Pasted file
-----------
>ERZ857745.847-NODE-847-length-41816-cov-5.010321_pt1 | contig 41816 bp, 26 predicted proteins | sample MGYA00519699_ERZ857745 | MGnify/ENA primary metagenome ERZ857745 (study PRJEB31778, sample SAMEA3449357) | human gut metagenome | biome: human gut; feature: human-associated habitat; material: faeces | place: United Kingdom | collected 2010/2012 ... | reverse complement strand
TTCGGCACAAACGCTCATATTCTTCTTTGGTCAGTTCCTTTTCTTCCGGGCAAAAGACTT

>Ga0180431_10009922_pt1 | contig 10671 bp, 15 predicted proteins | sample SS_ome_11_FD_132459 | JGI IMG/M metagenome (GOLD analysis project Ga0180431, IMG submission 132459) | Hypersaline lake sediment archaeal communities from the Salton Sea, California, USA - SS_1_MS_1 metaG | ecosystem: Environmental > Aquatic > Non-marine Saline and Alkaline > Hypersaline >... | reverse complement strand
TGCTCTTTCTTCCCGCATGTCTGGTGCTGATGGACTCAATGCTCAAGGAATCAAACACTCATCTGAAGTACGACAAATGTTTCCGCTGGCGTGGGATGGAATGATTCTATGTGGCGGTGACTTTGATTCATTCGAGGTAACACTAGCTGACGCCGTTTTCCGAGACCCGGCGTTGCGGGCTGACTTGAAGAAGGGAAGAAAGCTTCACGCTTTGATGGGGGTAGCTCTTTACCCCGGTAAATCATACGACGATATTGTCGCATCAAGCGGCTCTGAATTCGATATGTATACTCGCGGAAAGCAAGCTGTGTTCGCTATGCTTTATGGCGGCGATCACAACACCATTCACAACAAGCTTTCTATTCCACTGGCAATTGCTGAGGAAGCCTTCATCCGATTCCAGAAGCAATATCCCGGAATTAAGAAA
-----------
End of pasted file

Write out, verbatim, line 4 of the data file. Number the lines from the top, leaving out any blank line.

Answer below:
TGCTCTTTCTTCCCGCATGTCTGGTGCTGATGGACTCAATGCTCAAGGAATCAAACACTCATCTGAAGTACGACAAATGTTTCCGCTGGCGTGGGATGGAATGATTCTATGTGGCGGTGACTTTGATTCATTCGAGGTAACACTAGCTGACGCCGTTTTCCGAGACCCGGCGTTGCGGGCTGACTTGAAGAAGGGAAGAAAGCTTCACGCTTTGATGGGGGTAGCTCTTTACCCCGGTAAATCATACGACGATATTGTCGCATCAAGCGGCTCTGAATTCGATATGTATACTCGCGGAAAGCAAGCTGTGTTCGCTATGCTTTATGGCGGCGATCACAACACCATTCACAACAAGCTTTCTATTCCACTGGCAATTGCTGAGGAAGCCTTCATCCGATTCCAGAAGCAATATCCCGGAATTAAGAAA